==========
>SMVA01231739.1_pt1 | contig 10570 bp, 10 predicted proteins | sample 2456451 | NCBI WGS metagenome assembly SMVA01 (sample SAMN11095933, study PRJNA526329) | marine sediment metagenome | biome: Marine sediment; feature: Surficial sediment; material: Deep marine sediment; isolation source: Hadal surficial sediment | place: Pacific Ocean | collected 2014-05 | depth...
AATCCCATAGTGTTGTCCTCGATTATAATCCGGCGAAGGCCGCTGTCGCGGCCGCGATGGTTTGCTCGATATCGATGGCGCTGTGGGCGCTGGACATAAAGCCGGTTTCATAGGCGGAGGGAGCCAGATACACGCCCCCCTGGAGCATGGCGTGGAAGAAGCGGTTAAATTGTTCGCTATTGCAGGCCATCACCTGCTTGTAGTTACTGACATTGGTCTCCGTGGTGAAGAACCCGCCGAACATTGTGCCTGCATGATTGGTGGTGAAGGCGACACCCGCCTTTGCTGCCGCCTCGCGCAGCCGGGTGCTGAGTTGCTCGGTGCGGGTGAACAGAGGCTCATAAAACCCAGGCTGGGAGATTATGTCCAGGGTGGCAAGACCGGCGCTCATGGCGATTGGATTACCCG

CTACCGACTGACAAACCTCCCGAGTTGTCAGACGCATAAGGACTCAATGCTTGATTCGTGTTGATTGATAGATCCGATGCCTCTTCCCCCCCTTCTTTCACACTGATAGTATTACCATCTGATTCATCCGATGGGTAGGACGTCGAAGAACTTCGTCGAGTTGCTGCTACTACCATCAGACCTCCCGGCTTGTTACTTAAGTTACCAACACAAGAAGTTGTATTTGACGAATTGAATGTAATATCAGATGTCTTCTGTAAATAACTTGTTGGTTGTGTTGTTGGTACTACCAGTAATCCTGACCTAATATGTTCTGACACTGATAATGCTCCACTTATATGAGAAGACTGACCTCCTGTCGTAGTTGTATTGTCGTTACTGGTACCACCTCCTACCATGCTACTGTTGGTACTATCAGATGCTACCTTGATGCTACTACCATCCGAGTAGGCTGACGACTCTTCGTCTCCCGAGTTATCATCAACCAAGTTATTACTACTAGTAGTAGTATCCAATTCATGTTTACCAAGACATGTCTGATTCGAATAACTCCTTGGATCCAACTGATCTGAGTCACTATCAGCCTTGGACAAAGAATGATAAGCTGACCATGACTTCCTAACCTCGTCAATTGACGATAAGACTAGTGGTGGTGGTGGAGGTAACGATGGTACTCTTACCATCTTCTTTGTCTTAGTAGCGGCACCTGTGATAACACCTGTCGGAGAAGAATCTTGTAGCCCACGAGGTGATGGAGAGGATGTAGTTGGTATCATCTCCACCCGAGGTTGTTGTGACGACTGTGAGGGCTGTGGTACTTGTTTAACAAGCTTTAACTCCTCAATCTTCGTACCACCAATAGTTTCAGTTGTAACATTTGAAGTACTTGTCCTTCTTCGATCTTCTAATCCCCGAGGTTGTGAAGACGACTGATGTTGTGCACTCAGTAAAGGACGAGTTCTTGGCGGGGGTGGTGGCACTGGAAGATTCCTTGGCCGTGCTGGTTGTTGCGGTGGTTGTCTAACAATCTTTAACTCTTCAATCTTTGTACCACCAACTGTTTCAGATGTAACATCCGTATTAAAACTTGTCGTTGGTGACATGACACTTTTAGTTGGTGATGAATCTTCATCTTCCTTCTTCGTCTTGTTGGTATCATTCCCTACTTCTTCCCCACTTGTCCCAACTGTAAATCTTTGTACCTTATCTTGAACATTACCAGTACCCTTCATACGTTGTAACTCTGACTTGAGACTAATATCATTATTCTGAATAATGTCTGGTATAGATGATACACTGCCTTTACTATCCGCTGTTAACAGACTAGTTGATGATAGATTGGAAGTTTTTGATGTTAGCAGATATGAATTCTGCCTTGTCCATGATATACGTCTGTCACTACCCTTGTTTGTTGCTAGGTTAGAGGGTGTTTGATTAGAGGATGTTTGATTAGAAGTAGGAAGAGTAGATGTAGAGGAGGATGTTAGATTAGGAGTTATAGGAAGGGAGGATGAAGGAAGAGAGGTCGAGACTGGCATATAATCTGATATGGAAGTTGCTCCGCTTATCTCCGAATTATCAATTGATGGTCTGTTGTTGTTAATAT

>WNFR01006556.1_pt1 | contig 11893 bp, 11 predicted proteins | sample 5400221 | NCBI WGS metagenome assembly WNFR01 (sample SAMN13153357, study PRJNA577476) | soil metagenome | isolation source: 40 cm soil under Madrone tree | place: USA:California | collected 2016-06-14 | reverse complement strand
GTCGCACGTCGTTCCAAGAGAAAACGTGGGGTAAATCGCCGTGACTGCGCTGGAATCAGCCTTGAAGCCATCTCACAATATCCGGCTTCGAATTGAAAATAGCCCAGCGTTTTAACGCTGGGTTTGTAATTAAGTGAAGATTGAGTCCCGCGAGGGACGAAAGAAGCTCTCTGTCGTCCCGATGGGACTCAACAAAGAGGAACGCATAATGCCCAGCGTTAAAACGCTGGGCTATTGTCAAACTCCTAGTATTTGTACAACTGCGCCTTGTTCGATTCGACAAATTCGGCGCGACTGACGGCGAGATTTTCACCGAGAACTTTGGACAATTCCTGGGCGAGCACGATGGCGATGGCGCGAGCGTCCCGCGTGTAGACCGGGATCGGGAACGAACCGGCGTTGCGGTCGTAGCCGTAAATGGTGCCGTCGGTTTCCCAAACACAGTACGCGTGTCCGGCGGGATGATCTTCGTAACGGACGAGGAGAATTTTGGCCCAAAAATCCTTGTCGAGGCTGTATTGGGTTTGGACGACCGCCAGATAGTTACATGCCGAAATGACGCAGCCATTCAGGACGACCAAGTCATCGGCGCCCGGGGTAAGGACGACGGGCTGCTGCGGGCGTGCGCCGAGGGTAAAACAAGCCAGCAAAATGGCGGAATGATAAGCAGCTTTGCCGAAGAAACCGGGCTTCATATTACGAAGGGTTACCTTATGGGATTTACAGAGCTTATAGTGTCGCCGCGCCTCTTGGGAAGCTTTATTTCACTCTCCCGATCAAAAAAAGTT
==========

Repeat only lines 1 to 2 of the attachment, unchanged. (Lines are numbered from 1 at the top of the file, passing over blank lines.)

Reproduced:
>SMVA01231739.1_pt1 | contig 10570 bp, 10 predicted proteins | sample 2456451 | NCBI WGS metagenome assembly SMVA01 (sample SAMN11095933, study PRJNA526329) | marine sediment metagenome | biome: Marine sediment; feature: Surficial sediment; material: Deep marine sediment; isolation source: Hadal surficial sediment | place: Pacific Ocean | collected 2014-05 | depth...
AATCCCATAGTGTTGTCCTCGATTATAATCCGGCGAAGGCCGCTGTCGCGGCCGCGATGGTTTGCTCGATATCGATGGCGCTGTGGGCGCTGGACATAAAGCCGGTTTCATAGGCGGAGGGAGCCAGATACACGCCCCCCTGGAGCATGGCGTGGAAGAAGCGGTTAAATTGTTCGCTATTGCAGGCCATCACCTGCTTGTAGTTACTGACATTGGTCTCCGTGGTGAAGAACCCGCCGAACATTGTGCCTGCATGATTGGTGGTGAAGGCGACACCCGCCTTTGCTGCCGCCTCGCGCAGCCGGGTGCTGAGTTGCTCGGTGCGGGTGAACAGAGGCTCATAAAACCCAGGCTGGGAGATTATGTCCAGGGTGGCAAGACCGGCGCTCATGGCGATTGGATTACCCG